We do know of one high potential pharma sales rep who earned a reputation of “blowing out his numbers” but always skirted ethical lines along with organizational policy; risky behaviors that eventually led to his firing or removal. He had been a journeyman at some of the world’s largest pharmaceutical firms. He was given a fourth chance. This time it was a bit different. Instead of waiting for this accomplished, but renegade, salesman to screw up, the Regional Manager was explicit with the individual and the entire organization about the risks, legal and otherwise. Furthermore, he put in place some lines in the sand that, if crossed, would spell certain ruin. This once high-performing, but deeply flawed, salesperson has been with this Fortune 500 firm for 9 years. Year in and year out, he’s in the top 2% of their pharma salesforce.

Before we close this point, we do want to throw one last Hail Mary. Bringing in incredibly talented, but deeply flawed, individuals has one other side effect. In particular, it can sow the seeds of organizational hypocrisy. As we type these sentences, the NFL is abuzz with exactly this sentiment. Several years ago, Ray Rice, a running back was involved in a similar incident. He’s been out of the league and, essentially, blackballed from the entire NFL. Why is the case different for Joe Mixon? When hiring individuals with this type of track record, leaders should be prepared to answer these questions. If leaders can’t or won’t answer these concerns, they probably should avoid the hire.

Theme 3: Celebrate the Hire!

Some may think this corny; we think it quite special and step number ONE to great onboarding. One of the great things that all NFL teams do is celebrate their hires! A good portion of the time, they give the incoming player a jersey and a hat to thunderous applause. There are celebratory calls from all levels of the organization welcoming the new players. Are they overplaying their hand? Is it making a big deal about nothing—after all, it is just another hire and NFL teams hire and fire all the time. We think not. Or, at the very least, we like the spirit of the gesture. Not only does it make the individual feel good, it represents the organization in a good light.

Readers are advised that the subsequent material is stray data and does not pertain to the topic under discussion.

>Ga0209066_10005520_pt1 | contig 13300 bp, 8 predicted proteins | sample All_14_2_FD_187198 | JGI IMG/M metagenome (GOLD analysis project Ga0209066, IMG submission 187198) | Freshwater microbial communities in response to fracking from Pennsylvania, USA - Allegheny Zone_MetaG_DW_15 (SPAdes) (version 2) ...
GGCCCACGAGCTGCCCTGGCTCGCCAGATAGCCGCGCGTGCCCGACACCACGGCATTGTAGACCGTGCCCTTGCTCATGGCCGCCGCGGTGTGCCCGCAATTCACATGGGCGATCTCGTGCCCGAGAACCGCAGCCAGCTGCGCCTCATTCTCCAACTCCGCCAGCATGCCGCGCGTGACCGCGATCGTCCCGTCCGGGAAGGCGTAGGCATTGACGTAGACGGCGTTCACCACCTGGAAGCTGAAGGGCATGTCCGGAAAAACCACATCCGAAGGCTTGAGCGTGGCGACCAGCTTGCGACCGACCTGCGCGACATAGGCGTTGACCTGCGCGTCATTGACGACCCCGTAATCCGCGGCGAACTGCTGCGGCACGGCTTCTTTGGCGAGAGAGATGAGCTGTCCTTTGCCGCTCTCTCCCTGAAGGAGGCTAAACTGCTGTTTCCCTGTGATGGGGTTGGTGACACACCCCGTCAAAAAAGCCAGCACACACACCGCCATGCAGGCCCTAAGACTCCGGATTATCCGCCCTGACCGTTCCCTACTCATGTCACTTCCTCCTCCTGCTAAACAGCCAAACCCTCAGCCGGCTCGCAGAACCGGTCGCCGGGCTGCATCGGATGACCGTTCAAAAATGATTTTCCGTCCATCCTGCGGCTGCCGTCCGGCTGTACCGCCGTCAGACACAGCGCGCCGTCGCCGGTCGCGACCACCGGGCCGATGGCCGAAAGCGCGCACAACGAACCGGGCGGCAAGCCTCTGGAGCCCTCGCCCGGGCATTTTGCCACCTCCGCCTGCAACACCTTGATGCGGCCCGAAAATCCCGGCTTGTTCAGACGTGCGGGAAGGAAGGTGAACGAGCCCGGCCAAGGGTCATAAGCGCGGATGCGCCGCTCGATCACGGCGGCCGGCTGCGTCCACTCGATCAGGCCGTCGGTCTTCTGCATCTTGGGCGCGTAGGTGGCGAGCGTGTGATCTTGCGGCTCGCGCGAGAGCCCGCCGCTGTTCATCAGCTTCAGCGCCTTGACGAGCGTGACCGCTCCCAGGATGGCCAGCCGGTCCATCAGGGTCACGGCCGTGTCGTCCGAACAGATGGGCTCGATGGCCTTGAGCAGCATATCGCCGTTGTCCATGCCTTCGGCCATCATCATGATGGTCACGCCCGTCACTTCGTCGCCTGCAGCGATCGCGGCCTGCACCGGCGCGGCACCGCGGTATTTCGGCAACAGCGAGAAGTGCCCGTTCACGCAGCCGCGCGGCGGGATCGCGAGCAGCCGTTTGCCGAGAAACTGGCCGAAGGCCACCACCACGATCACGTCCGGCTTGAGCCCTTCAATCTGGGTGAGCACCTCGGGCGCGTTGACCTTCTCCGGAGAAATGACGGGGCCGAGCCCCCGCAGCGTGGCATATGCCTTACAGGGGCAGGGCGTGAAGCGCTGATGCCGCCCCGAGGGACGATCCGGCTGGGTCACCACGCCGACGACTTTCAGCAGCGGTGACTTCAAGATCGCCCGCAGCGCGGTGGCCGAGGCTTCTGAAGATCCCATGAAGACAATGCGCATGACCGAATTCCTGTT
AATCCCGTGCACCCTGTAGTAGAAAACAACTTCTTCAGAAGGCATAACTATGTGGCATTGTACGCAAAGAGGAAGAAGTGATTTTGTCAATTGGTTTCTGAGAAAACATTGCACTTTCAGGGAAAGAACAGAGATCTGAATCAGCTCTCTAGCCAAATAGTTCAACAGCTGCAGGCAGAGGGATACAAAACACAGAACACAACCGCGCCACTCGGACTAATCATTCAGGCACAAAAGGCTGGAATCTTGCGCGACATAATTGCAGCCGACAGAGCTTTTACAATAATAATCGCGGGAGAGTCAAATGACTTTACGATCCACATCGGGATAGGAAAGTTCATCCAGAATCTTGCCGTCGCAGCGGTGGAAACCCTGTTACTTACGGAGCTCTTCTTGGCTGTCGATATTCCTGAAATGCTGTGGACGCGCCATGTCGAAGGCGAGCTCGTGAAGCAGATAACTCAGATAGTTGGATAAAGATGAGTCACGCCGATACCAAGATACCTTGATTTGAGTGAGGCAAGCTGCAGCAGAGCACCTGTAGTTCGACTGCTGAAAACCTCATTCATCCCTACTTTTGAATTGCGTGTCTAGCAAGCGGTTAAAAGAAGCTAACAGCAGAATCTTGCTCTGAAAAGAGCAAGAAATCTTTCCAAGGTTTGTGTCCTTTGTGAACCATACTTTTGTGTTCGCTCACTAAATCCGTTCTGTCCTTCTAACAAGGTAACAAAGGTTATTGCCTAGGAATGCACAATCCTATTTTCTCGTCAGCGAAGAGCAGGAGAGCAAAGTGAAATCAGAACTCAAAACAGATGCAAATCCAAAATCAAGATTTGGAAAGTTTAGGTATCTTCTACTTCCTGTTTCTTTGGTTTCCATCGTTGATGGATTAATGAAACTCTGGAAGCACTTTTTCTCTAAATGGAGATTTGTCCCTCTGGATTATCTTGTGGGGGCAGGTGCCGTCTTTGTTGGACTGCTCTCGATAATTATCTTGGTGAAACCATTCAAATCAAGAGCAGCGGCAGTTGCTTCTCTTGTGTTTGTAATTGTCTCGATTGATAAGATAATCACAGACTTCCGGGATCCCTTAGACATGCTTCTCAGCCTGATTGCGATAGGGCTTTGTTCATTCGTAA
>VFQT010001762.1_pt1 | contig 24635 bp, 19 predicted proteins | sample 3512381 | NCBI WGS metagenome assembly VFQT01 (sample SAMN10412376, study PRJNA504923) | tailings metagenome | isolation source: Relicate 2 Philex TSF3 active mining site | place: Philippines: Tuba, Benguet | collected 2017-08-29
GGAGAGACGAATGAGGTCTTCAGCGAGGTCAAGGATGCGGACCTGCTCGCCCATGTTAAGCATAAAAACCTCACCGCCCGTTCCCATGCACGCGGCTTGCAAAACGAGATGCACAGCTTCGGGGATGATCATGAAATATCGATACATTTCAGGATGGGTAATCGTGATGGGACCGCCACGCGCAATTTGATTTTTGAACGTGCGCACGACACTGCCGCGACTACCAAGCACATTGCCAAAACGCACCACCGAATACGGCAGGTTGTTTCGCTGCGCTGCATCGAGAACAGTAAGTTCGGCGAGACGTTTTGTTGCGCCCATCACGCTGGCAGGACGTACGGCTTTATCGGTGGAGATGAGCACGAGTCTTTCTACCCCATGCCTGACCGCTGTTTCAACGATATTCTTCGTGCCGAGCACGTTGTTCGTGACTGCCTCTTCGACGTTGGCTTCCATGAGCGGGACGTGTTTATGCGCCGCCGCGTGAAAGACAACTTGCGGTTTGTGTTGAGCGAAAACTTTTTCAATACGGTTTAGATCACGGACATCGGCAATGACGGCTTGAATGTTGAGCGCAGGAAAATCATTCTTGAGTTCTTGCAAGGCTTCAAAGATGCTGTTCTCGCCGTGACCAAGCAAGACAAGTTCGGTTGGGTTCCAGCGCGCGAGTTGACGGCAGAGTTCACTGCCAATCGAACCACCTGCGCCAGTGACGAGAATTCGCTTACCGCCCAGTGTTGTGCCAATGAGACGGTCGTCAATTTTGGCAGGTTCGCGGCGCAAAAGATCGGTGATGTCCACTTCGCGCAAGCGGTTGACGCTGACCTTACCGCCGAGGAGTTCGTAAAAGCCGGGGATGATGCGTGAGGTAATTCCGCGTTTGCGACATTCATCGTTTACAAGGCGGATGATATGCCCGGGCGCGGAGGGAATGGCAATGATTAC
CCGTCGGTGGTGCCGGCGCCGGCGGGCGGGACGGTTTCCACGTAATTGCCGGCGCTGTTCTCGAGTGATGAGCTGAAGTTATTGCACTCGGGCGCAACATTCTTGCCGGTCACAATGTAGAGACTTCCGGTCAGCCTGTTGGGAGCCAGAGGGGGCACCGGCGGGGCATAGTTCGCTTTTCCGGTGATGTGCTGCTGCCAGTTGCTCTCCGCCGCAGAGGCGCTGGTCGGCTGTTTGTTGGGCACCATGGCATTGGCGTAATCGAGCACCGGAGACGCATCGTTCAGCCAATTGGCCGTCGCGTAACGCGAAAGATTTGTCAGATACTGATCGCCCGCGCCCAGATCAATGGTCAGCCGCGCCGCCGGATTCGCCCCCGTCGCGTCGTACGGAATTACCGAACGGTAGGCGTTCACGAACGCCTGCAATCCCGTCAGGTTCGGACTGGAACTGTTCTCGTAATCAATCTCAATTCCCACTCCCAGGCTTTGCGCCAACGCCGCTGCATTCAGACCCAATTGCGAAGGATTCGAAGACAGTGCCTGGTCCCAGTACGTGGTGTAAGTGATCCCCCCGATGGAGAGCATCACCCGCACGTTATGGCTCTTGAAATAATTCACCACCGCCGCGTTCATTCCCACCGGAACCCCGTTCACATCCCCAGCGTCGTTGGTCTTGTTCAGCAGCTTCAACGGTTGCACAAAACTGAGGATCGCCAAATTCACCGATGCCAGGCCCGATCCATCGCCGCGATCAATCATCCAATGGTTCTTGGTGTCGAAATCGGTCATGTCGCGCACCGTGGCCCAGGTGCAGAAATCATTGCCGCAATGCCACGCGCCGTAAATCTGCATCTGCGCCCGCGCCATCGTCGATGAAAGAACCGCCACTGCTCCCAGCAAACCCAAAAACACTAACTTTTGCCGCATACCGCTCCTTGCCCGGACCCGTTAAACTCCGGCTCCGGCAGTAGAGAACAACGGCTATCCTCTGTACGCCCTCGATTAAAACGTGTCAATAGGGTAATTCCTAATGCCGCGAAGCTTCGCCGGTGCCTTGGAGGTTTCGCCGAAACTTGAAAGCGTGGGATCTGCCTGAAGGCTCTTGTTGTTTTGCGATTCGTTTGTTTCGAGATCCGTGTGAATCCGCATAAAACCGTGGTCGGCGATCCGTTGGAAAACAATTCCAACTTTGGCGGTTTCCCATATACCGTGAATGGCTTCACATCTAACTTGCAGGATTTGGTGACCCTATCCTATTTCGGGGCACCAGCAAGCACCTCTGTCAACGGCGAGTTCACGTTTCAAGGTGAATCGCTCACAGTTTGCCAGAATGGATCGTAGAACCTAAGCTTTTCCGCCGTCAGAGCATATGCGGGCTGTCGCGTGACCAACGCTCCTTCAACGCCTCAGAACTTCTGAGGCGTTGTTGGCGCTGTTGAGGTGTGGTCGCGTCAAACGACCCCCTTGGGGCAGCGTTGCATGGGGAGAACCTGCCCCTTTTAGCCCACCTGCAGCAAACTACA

Not every new hire, we know, can get a jersey and a hat with flashbulbs popping. But we know of one large retailer that had an interesting practice that they implemented in at least one of their distribution centers. First, on the electronic message board outside the distribution center, they welcomed the new hire. Second, the security guard at the front of the center would welcome the incoming employee with a hearty handshake before escorting for badging. Next, the individual would meet the Director of HR for a 5 minute welcome. Finally, the site Vice President would personally welcome all new hires (exempt and non-exempt employees) with an individual 5-minute office call. He would strive to do this within the first 72 hours of entry into his organization. There were over 700 employees at his distribution center and he estimated that he spent 1 hour of every week welcoming and greeting newcomers. For a job that was often dangerous and taxing (heavy lifting), we were always amazed at the low turnover. We think that the low turnover has much to do with how individuals were welcomed into the organization.

So, follow the NFL lead here and make a big deal about your new hires. We’d suggest putting this all together to build a better team. To be sure, ELP is here to help along the way. Reach out to Robin Bichy to learn more at